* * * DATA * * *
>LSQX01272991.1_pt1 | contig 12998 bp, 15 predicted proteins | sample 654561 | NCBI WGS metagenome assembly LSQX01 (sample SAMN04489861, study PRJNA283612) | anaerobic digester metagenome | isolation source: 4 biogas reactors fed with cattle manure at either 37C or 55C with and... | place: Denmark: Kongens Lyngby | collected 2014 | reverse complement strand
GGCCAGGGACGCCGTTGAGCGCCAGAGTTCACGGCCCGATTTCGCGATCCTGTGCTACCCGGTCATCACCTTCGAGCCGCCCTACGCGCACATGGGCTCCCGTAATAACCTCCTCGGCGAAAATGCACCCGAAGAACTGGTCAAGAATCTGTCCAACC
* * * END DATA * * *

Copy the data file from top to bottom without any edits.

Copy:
>LSQX01272991.1_pt1 | contig 12998 bp, 15 predicted proteins | sample 654561 | NCBI WGS metagenome assembly LSQX01 (sample SAMN04489861, study PRJNA283612) | anaerobic digester metagenome | isolation source: 4 biogas reactors fed with cattle manure at either 37C or 55C with and... | place: Denmark: Kongens Lyngby | collected 2014 | reverse complement strand
GGCCAGGGACGCCGTTGAGCGCCAGAGTTCACGGCCCGATTTCGCGATCCTGTGCTACCCGGTCATCACCTTCGAGCCGCCCTACGCGCACATGGGCTCCCGTAATAACCTCCTCGGCGAAAATGCACCCGAAGAACTGGTCAAGAATCTGTCCAACC